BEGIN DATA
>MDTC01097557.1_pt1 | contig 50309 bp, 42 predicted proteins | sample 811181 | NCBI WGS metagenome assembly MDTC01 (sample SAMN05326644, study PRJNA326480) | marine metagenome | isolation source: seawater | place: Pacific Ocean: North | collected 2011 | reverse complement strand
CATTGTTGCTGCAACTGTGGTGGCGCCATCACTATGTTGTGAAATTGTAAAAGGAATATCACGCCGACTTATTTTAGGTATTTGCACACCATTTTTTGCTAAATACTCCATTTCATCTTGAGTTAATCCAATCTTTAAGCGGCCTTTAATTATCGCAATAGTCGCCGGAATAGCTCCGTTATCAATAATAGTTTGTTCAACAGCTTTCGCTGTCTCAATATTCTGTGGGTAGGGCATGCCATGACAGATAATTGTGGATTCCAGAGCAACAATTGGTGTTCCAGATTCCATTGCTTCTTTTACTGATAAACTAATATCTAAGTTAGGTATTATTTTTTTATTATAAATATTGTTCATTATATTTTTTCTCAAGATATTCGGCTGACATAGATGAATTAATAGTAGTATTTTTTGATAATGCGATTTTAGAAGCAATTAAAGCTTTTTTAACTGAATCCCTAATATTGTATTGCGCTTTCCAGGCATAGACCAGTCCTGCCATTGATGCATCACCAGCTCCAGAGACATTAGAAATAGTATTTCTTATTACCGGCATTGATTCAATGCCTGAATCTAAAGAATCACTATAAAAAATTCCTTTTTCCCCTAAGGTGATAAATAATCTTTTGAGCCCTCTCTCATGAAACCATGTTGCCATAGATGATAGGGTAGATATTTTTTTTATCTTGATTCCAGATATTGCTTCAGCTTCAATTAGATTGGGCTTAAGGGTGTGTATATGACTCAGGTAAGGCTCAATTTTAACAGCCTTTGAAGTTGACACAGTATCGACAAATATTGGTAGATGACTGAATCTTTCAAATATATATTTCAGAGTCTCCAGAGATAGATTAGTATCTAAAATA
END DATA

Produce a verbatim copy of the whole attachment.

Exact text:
>MDTC01097557.1_pt1 | contig 50309 bp, 42 predicted proteins | sample 811181 | NCBI WGS metagenome assembly MDTC01 (sample SAMN05326644, study PRJNA326480) | marine metagenome | isolation source: seawater | place: Pacific Ocean: North | collected 2011 | reverse complement strand
CATTGTTGCTGCAACTGTGGTGGCGCCATCACTATGTTGTGAAATTGTAAAAGGAATATCACGCCGACTTATTTTAGGTATTTGCACACCATTTTTTGCTAAATACTCCATTTCATCTTGAGTTAATCCAATCTTTAAGCGGCCTTTAATTATCGCAATAGTCGCCGGAATAGCTCCGTTATCAATAATAGTTTGTTCAACAGCTTTCGCTGTCTCAATATTCTGTGGGTAGGGCATGCCATGACAGATAATTGTGGATTCCAGAGCAACAATTGGTGTTCCAGATTCCATTGCTTCTTTTACTGATAAACTAATATCTAAGTTAGGTATTATTTTTTTATTATAAATATTGTTCATTATATTTTTTCTCAAGATATTCGGCTGACATAGATGAATTAATAGTAGTATTTTTTGATAATGCGATTTTAGAAGCAATTAAAGCTTTTTTAACTGAATCCCTAATATTGTATTGCGCTTTCCAGGCATAGACCAGTCCTGCCATTGATGCATCACCAGCTCCAGAGACATTAGAAATAGTATTTCTTATTACCGGCATTGATTCAATGCCTGAATCTAAAGAATCACTATAAAAAATTCCTTTTTCCCCTAAGGTGATAAATAATCTTTTGAGCCCTCTCTCATGAAACCATGTTGCCATAGATGATAGGGTAGATATTTTTTTTATCTTGATTCCAGATATTGCTTCAGCTTCAATTAGATTGGGCTTAAGGGTGTGTATATGACTCAGGTAAGGCTCAATTTTAACAGCCTTTGAAGTTGACACAGTATCGACAAATATTGGTAGATGACTGAATCTTTCAAATATATATTTCAGAGTCTCCAGAGATAGATTAGTATCTAAAATA